Turkey renews free treatment scheme helping smokers quit

Turkey renews free treatment scheme helping smokers quit

A new presidential decree signed by President Recep Tayyip Erdoğan, Turkey’s most prominent anti-smoking activist, on Thursday, offers free medication for people trying to quit smoking. The decree is actually a new chapter in a program that was launched a decade ago and involves an array of medications to help people quit tobacco products, courtesy of the Health Ministry.

Under the new decree, everyone engaged in a treatment program to quit smoking, regardless of their social security status, will be entitled to medication. Due to the high costs, the number of smokers to benefit from the decree is limited to 500,000.

The medication will be available at clinics dedicated to quitting smoking in hospitals and clinics run by the Health Ministry. Among the free medications are “nicotine replacements, drugs containing bupropion and varenicline,” which are two common drugs used to suppress cravings for cigarettes and other tobacco products.

Authorities have imposed strict bans and hiked the price of tobacco products. Nevertheless, smoking remains a major public health concern for Turkey, with occasional upward trends in the number of smokers. A hotline set up by the Health Ministry 11 years ago seeks to curb the smoking rate in the country where 15 million people partake in the harmful habit. The 171 hotline caters to callers seeking to quit the habit which created the phrase “to smoke like a Turk.” Staffed by health care professionals, the hotline operates around-the-clock and fields some 3,000 calls daily. The operators give advice to callers and follow up on their progress by calling them back to check in regularly. Last year alone, 25% of callers managed to quit smoking with the assistance of the hotline. The hotline also offers free advice to smokers on how to cope with the effects of quitting smoking. Each person is provided with a personalized plan for quitting after their nicotine addiction levels are determined through tests. Then, they are directed to clinics across the country which provide treatment for the addiction. Currently, there are 537 clinics that operate in Turkey. More than 3 million people checked into those clinics since they started operations in 2010, and more than 1.2 million people were given medication to help them kick the habit.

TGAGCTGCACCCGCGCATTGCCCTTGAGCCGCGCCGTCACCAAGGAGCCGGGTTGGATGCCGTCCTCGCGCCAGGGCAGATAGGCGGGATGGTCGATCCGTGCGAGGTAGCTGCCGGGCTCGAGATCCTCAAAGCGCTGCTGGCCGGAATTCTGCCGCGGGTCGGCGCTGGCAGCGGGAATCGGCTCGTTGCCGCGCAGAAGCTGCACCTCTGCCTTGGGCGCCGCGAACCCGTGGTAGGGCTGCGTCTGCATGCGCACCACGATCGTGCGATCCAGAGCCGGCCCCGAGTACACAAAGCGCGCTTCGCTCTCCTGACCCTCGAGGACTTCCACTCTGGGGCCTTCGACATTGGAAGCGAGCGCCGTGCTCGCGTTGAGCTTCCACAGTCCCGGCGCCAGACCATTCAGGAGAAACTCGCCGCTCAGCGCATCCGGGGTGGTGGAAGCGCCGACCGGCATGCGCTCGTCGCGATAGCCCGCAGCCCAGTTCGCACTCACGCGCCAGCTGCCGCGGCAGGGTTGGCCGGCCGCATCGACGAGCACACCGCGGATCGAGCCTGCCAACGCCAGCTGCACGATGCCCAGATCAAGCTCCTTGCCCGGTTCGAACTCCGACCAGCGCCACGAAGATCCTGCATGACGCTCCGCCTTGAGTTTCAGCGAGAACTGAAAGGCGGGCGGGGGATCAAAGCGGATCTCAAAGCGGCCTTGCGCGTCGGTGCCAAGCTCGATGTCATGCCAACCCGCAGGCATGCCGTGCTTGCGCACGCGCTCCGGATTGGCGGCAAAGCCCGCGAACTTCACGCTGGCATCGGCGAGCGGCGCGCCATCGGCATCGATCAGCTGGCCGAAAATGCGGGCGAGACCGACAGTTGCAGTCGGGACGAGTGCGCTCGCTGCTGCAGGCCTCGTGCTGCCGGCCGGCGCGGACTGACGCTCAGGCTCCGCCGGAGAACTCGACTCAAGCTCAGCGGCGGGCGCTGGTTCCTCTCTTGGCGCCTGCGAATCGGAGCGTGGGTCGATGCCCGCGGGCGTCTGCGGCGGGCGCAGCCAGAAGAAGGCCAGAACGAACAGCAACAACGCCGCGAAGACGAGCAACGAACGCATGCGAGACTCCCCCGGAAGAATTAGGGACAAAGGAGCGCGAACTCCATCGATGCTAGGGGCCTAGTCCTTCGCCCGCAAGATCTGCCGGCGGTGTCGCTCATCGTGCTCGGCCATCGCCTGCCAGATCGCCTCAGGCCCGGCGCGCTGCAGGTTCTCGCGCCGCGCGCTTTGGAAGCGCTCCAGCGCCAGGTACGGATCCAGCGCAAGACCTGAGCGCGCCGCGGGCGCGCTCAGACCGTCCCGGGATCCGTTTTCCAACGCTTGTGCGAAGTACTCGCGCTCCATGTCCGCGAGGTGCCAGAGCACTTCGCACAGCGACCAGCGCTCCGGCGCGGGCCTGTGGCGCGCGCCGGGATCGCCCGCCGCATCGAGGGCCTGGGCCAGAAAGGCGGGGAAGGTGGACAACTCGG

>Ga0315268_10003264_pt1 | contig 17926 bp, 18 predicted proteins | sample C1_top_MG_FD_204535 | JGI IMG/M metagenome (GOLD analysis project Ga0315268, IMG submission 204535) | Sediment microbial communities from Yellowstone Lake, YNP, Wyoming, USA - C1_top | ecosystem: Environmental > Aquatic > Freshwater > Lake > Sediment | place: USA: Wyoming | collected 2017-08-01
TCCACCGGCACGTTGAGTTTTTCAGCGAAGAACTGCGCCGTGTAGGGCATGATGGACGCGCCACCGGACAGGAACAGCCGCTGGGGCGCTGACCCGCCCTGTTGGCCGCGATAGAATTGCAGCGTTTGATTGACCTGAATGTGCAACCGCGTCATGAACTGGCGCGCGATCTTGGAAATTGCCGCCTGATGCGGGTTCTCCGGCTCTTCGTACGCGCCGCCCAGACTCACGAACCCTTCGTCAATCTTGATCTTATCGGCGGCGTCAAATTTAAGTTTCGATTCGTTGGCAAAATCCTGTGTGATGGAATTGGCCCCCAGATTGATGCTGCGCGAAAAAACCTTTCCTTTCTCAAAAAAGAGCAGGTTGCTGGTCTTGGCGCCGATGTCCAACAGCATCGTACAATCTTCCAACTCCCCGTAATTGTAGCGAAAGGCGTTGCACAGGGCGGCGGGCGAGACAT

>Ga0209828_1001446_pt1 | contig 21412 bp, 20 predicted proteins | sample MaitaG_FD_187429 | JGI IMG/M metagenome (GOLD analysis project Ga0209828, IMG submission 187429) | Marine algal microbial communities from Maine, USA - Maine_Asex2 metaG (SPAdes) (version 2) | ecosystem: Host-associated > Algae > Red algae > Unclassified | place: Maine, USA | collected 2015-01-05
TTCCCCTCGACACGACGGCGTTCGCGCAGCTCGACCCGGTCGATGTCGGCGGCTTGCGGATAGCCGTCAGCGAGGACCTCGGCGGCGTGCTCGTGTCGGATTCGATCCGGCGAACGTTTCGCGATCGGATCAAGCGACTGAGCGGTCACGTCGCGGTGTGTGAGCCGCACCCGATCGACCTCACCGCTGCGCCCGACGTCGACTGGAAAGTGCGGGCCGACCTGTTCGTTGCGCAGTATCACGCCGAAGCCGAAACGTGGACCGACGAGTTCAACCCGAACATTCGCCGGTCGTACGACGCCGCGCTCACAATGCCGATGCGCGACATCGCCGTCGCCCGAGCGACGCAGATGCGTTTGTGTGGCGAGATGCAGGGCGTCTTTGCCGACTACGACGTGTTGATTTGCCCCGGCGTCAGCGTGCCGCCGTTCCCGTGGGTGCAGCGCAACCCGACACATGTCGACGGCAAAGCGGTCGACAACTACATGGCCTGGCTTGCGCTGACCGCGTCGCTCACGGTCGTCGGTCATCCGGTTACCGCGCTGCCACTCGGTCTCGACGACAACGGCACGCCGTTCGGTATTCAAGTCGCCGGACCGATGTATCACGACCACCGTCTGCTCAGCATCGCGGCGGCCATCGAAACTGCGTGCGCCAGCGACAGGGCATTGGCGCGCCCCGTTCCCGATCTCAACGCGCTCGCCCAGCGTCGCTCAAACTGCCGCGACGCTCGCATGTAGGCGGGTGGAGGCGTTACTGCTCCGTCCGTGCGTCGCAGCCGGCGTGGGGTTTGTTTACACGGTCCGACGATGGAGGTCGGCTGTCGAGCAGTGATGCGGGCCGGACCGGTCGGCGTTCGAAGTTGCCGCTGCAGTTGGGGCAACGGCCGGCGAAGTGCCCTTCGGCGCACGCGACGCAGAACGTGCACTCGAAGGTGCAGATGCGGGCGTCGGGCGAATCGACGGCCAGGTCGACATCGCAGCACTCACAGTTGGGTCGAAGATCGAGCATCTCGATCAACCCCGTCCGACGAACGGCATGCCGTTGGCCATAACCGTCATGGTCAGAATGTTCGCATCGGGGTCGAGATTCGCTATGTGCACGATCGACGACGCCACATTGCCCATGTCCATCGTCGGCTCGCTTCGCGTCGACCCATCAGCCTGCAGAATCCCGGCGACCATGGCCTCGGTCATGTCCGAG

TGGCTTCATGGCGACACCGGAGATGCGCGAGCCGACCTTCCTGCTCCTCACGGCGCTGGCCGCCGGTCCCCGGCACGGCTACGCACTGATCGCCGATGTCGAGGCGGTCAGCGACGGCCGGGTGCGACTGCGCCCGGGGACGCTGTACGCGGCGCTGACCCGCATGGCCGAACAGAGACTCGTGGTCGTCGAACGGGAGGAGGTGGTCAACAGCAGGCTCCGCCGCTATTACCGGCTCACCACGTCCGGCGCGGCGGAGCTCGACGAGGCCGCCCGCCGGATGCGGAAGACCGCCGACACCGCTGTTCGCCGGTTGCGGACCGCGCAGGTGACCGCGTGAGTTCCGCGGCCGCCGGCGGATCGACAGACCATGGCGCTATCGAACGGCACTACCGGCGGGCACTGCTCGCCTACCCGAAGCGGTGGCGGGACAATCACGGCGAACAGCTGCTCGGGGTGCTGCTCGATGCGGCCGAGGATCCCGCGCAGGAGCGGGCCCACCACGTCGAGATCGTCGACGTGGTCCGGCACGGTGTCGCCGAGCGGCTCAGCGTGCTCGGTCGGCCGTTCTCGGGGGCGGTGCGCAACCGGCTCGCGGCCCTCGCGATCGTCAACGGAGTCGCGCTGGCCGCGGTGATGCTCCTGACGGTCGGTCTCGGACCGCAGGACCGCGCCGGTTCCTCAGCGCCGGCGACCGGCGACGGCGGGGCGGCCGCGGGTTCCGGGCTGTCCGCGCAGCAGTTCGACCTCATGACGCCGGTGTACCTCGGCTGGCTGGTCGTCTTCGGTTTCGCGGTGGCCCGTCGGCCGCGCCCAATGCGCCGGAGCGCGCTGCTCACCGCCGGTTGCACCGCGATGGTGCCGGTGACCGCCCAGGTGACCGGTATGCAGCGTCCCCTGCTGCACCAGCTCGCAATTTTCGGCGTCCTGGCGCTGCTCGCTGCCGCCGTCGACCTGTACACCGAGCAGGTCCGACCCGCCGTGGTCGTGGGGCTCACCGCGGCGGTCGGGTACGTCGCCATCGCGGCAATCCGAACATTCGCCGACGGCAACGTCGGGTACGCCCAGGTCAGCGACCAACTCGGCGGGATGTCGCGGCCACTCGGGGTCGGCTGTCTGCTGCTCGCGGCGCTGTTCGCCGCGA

Source: Daily Sabah